the ground.

I'm excited about the new technology, and it's success depends more on market
determiners. As Ambuj Goyal has stated, it requires thinking in terms of
selling solutions, not products. Workplace is an extension of the legacy Domino
apps, not a replacement.

Yes, I know I used "legacy" and "Domino apps" in the same sentence :)

you're falling into the same trap I did -- and its wrongBy Andrew Pollack on 09/23/2004 at 09:41 AM EDT
Your professional future with Domino skills is very very safe. You may have
reason to add to those skills -- if it were me (and it is) I'd be looking at
learning to make java plug ins and using SWT with Eclipse.

The raw J2EE backend stuff is another market, another skilset, and another
direction -- but by no means the only one.

The marketing is finally getting around to realizing that J2EE is one small
part of a bigger puzzle -- and its too granular for developing a whole
solution. JSP was an attempt to resolve that, but its not the real deal.
I think it's interesting that ...By Sta on 09/23/2004 at 04:33 PM EDT
IBM can essentially create a technology (SWT, which is really a Java API to
OS-native widgets) specifically for the rich client purpose, then by throwing
it out to the public domain can claim that they've done nothing that isn't
standards-based. Microsoft can claim exactly the same advantage by virtue of
having an ECMA number attached to the IL and infrastructure of .NET. The term
"standards-based" is still an empty buzzword; I wish they'd throw it away. What
is important is that the framework is open, accessible, and expandable.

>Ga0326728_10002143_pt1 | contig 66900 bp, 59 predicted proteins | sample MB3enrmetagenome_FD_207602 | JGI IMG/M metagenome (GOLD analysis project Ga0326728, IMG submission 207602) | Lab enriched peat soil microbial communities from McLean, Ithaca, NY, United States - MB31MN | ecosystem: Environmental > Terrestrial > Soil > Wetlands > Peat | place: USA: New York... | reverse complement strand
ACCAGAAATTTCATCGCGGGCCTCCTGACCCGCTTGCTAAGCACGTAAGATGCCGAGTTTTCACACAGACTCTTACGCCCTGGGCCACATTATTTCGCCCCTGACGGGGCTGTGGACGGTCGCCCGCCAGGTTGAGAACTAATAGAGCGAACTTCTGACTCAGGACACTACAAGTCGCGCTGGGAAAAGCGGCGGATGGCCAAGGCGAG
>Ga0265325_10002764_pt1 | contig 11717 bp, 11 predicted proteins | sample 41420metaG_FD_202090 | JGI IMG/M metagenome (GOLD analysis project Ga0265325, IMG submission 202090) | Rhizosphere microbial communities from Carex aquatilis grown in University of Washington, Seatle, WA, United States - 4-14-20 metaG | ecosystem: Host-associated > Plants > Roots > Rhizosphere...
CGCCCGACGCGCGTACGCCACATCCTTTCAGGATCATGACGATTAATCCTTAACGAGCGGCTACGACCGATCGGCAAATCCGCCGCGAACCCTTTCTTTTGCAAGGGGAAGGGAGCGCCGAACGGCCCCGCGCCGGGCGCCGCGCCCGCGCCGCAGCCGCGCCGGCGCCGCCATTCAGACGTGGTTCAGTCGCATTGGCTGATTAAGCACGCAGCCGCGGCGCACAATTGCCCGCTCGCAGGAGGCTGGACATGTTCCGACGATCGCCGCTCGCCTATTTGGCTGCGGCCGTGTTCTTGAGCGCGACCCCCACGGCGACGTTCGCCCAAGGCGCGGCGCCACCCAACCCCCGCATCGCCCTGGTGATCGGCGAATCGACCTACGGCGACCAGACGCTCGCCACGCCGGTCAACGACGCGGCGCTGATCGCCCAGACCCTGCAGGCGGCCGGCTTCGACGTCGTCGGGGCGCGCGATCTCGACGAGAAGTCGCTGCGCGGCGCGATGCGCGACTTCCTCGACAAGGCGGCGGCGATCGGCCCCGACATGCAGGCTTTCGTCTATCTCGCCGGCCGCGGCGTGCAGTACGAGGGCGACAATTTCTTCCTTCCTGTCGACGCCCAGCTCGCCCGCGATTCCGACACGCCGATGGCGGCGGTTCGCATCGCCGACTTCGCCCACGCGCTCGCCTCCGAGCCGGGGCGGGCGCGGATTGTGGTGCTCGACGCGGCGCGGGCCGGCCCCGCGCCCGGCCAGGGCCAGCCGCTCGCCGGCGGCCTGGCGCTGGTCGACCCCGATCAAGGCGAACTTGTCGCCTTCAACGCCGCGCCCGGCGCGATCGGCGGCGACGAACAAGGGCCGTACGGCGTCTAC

I think we agree.By Andrew Pollack on 09/23/2004 at 05:09 PM EDT
I've never like the term at all -- and for years when the ibm people called
their portal 'standards based' I kept asking if that mean the "Websphere"
standard or the "DB2" standard.

I really didn't get it at all until I saw the new tool and realized they've
been saying the wrong words. Standards have nothing to do with it.

Open and extensible, with documented ways for accepted languages and
programming techniques to interface -- that's the key.

They've made a Notes Client that's truly extensible, and then one of the
extensions they've made is a whole additional client for their workplace portal
(I think they meant it to come together in the opposite order, but the Notes
team has a massive head start in the way Notes is already finished, and was
built from day one to be able to easily port to new platforms). I think
they'll use that same framework for many other things.

BTW: Some things in workplace portal will definately add value. Some
customers will absolutely run portal and rich client and not domino. I think
though, to my shock, that we'll be seeing domino servers with rich clients even
without portal server.

From a marketing standpoint, that message has been too poorly delivered so far.
killerBy jonvon on 09/24/2004 at 09:55 AM EDT
i think this thought, which was inferred in your original post, was a big part
of why i got excited about this:

"BTW: Some things in workplace portal will definately add value. Some customers
will absolutely run portal and rich client and not domino. I think though, to
my shock, that we'll be seeing domino servers with rich clients even without
portal server."

this is absolutely where they need to go. they have been saying that it is all
about choice, and this is the proof. portal definitely solves an interesting
set of business problems, but not everyone is or will be ready for that. but we
are certainly ready for a more extensible Notes client.